June 9, 2011 -- "Sports Guy" Bill Simmons might just be the most successful professional sports fan of all time, getting paid to watch four hours of sports TV every day and then write about it -- or even just talk about it.
"It's a good life. I like it," he said, laughing.
A Web content-generating machine, Simmons, 41, has built up a laundry list of titles: columnist, podcast host, author, producer of ESPN's "30 For 30" documentary series, and he's now thrown his weight behind Grantland.com, the new ESPN-owned sports and pop culture website, as part of his transition away from his column.
"The new website is going to be 70 percent sports, 30 percent pop culture, and it's going to try to fill up some of the voids that I feel like are out there," he said.
Based at ESPN in Los Angeles, Grantland, which launched Wednesday, will showcase a powerhouse roster of writers, including pop culture critic Chuck Klosterman and Malcolm Gladwell, the best-selling writer for The New Yorker. Nevertheless, Simmons insists that he's still the "Sports Guy."
"I've got the title, but I'm old now," he joked. "My son slept until 7:20 today, and I was excited it was the latest I've gotten up in five years."
Touted as a pioneer of the Web, Simmons has been writing his "Sports Guy" column for ESPN.com over 10 years. He started it in Boston, where he was one of the first web-only columnists that existed anywhere.
"I was one of the first people who realized, 'Hey this is different from newspapers, this is different from magazines, how do I take advantage,?'" he said.
The concept for the column stemmed from Simmons' goal to write from perspective different from the average sports reporter.
"I had to figure out a way to write the column in a way I could pull the reader where I was when I wasn't going into locker rooms," he said. "So I wrote about things my friends and I were talking about, arguing about sports movies, talking about players, not in the way that reporters were doing it, going into the locker room, getting quotes."
With a typical column reaching the 6,000-word range, Simmons is a man with opinions on everything from Larry Bird's divinity ("I call him basketball Jesus," he said. "His autobiography, 'Drive,' we refer to as the Bible in my house."); to Lebron James' facial hair: ("The beard was awful. I forgot how weird the beard was."); to Gene Hackman's coaching ability in the iconic 1986 movie "Hoosiers" ("Bad coaching here too... Jimmy's missed one shot the whole game and you decide to use him as a decoy for the biggest player of your season -- what coach would do that? He was overrated.")
Movie references are a staple in Simmons' columns, and he admits a weakness for possibly over-utilizing his favorites.
"The ones I actually use too much are 'Boogie Nights,' any of the 'Rocky' movies, 'Shawshank' definitely, probably, and 'Godfather,'" he said. "I need to wean myself off of those four."
A hopeless Boston sports fan, he's still pained by the memory of Red Sox first baseman Bill Buckner's fielding error during Game 6 of the 1986 World Series, which may have that cost the Sox a long-sought Series title. The Buckner moment still ranks in the "top 7 or 8" worst moments of his life, he said.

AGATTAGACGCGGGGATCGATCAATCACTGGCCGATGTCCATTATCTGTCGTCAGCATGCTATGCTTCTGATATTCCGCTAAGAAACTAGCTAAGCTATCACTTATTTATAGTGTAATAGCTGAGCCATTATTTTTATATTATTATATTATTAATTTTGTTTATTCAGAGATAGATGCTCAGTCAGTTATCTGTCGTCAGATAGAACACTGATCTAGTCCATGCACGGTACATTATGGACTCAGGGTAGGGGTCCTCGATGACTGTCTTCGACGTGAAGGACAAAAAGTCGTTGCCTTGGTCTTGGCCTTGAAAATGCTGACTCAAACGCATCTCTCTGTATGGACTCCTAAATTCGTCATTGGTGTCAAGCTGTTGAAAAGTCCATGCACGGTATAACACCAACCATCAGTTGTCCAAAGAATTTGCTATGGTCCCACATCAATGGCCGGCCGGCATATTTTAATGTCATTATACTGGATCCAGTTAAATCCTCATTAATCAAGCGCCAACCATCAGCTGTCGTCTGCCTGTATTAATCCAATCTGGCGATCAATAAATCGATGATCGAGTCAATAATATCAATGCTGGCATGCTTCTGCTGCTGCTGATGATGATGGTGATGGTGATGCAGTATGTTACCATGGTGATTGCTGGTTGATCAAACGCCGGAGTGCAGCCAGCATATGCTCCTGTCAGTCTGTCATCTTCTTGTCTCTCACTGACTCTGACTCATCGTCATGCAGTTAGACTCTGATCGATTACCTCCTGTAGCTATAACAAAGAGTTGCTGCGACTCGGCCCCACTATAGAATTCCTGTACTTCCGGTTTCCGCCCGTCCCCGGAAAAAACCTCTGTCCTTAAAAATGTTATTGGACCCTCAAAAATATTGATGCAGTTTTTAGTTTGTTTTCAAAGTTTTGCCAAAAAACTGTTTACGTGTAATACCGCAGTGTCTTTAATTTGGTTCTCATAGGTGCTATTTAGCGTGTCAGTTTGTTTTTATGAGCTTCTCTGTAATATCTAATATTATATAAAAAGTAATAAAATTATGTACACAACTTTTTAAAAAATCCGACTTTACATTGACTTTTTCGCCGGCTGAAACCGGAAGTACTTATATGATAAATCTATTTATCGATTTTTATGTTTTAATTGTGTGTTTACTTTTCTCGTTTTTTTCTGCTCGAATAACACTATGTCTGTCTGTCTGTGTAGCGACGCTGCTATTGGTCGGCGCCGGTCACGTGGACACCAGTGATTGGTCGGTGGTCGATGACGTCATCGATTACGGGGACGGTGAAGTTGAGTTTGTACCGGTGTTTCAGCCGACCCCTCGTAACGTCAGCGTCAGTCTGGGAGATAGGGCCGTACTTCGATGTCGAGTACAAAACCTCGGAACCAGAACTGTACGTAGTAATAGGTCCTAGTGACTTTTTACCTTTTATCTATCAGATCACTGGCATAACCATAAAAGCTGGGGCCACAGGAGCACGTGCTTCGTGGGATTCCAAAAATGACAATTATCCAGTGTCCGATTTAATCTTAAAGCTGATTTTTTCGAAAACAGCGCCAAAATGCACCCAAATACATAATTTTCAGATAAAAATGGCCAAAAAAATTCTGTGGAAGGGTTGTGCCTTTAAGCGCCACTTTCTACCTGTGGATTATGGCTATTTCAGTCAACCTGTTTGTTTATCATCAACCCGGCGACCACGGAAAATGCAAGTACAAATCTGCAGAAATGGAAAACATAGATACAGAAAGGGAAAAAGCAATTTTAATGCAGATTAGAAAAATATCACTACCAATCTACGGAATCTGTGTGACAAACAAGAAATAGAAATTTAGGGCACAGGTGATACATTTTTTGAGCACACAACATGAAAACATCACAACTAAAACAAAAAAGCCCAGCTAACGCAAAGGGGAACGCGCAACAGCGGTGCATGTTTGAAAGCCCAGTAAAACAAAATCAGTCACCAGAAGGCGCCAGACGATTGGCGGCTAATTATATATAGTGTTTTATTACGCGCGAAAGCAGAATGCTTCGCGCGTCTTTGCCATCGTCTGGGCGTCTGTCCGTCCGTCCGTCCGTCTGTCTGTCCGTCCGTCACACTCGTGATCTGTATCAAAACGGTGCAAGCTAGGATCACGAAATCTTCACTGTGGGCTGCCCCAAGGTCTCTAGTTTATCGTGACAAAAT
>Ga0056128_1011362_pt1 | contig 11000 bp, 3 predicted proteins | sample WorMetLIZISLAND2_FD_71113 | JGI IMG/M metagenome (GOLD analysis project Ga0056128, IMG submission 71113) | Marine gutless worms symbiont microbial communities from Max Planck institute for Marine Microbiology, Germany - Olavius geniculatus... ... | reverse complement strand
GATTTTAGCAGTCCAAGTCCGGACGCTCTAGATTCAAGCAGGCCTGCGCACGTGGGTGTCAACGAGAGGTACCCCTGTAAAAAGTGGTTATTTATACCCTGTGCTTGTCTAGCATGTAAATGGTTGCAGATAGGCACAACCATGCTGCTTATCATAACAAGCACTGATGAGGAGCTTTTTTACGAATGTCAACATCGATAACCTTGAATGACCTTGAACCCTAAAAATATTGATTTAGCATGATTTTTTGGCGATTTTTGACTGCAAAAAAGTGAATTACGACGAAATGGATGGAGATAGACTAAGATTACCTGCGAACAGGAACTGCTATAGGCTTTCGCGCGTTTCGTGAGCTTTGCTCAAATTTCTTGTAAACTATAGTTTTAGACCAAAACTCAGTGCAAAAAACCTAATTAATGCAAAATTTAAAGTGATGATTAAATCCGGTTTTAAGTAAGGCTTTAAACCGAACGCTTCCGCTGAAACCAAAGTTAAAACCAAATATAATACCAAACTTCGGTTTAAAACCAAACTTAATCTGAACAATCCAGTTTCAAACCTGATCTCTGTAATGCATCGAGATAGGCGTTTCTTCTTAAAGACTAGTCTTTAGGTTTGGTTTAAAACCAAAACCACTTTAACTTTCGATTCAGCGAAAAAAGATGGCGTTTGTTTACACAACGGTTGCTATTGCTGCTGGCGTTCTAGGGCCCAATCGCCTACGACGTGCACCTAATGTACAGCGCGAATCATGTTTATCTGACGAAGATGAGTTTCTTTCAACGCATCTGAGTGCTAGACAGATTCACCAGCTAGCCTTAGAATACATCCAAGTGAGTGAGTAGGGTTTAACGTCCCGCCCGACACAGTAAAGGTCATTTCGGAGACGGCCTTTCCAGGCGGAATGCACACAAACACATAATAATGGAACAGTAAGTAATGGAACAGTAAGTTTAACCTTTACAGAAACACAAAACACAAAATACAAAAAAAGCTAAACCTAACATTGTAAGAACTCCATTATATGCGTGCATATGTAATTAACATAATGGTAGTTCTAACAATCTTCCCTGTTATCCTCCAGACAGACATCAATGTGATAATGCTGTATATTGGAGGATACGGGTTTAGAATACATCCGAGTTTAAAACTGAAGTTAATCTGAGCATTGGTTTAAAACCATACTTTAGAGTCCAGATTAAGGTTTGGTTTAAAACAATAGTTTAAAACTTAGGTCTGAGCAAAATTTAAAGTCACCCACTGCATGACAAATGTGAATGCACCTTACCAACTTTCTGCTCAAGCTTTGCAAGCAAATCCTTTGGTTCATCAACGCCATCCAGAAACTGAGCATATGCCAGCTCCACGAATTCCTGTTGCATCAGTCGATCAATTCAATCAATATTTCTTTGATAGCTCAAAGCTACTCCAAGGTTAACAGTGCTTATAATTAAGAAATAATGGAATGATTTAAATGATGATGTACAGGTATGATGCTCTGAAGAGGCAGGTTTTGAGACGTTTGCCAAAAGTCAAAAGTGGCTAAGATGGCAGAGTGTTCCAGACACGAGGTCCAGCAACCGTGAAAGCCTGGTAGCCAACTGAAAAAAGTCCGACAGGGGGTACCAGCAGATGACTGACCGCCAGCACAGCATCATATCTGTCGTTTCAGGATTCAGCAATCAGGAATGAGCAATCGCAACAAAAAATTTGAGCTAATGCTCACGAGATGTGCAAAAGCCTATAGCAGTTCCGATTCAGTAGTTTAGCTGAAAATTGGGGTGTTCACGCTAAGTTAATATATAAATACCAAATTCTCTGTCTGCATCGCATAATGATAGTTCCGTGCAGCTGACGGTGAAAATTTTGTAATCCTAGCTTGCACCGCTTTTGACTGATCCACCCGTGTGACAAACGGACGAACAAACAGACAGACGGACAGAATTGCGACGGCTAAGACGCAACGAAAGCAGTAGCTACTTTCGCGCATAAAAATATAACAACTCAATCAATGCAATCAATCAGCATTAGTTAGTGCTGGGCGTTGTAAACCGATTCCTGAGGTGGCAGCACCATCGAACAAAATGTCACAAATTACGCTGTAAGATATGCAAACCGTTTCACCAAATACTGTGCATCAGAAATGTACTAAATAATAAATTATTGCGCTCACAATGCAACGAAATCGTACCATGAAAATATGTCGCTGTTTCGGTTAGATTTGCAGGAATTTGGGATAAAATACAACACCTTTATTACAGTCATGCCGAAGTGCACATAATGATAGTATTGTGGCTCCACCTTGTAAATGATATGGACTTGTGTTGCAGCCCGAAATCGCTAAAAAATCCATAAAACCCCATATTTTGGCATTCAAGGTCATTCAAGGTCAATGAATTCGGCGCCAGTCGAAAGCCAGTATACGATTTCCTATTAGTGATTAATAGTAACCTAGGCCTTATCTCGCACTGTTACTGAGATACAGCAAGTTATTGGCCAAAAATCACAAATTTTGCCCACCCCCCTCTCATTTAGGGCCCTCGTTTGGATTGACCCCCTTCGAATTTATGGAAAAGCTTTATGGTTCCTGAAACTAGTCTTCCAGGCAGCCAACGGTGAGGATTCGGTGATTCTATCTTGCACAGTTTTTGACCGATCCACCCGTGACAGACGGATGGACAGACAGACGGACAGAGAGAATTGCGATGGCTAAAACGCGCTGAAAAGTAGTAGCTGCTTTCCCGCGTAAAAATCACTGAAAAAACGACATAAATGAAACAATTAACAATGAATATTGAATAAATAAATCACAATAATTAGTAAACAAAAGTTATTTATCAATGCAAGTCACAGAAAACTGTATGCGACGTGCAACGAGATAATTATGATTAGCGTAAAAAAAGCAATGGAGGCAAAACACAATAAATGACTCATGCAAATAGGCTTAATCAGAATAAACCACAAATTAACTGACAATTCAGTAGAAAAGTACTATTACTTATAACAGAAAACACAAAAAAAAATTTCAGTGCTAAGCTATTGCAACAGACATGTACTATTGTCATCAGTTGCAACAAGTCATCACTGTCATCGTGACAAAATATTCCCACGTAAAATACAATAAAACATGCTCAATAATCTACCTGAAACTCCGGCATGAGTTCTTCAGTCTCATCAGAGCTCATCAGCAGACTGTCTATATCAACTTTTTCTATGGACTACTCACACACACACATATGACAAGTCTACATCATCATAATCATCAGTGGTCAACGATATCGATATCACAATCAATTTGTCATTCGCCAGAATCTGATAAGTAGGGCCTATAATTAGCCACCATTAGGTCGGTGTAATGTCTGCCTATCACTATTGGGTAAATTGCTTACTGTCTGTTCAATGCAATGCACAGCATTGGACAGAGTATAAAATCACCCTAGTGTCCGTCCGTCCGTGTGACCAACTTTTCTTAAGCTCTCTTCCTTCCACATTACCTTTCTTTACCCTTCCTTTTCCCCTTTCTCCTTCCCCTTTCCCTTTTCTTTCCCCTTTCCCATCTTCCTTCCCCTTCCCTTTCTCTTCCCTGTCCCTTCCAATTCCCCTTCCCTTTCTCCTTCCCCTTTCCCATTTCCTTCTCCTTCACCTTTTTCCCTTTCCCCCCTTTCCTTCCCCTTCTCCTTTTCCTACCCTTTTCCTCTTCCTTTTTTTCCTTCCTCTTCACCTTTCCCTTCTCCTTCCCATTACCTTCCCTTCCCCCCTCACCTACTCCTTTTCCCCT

Jimmy Kimmel Jokes That Bill Simmons Is 'Not a Very Good Athlete'
Simmons has garnered a wide audience, with more than 1.4 million Twitter followers and hundreds of thousands of readers every month, including late night comedy host Jimmy Kimmel.
When Kimmel was the host of Comedy Central's "The Man Show," he said Simmons' column was his homepage.
"Sports takes itself very seriously," Kimmel said. "Sometimes they have fun, but for the most part, there's a lot of self-righteousness?and Bill mixed sports and television and movies, and it's not so much a sports column as much as it is the kinds of stuff you talk about with your friends."
In fact, Kimmel liked Simmons' column so much that he hired him to write for his show, "Jimmy Kimmel Live" on ABC, when it launched in 2003.
"There are personalities that have come out of the Internet, but most of them are clowns, most of them are people playing with a light saber and singing crazy songs," Kimmel said. "Bill is someone who is actually creating quality material for the Internet, and I think he's one of the first people to do that."
Simmons left Kimmel's show in 2004 to return to his ESPN column, but the comedian, who remains Simmons' close friend, also is the keeper of some of his secrets.
"Bill's not a very good athlete," Kimmel said. "'The Sports Guy' -- not such a sports guy! 'Sports-watching guy' should be his name."
Simmons' questionable sports abilities are not the only criticism he hears. Some have said that his columns are too wordy and that his 700-page best-selling book, "The Book of Basketball," is too long.
Former MSNBC commentator Keith Olbermann took a particular dislike. He blasted the Simmons last year on his show, saying, "I am again left to marvel how somebody can rise to a fairly prominent media position with no discernible insight or talent."
While Simmons acknowledged that there are some people who don't like what he does, he said it's all about striking a "balance" with those that do.
"I think it's the law of averages," he said. "If you have anything, you have a lot of readers, and you're also going to have a lot of people who don't like reading you. It just seems like there's going to be a balance."
Forging ahead with Grantland.com and sort of leaving "The Sports Guy" behind, Simmons said that regardless of his professional progress, his ultimate legacy lies in making sure his kids don't grow up rooting for anyone but Boston, particularly the longtime Red Sox foe, the New York Yankees.
"I would just feel like I had failed as a parent [if they were Yankee fans]," he said. "I'm not going to let that happen."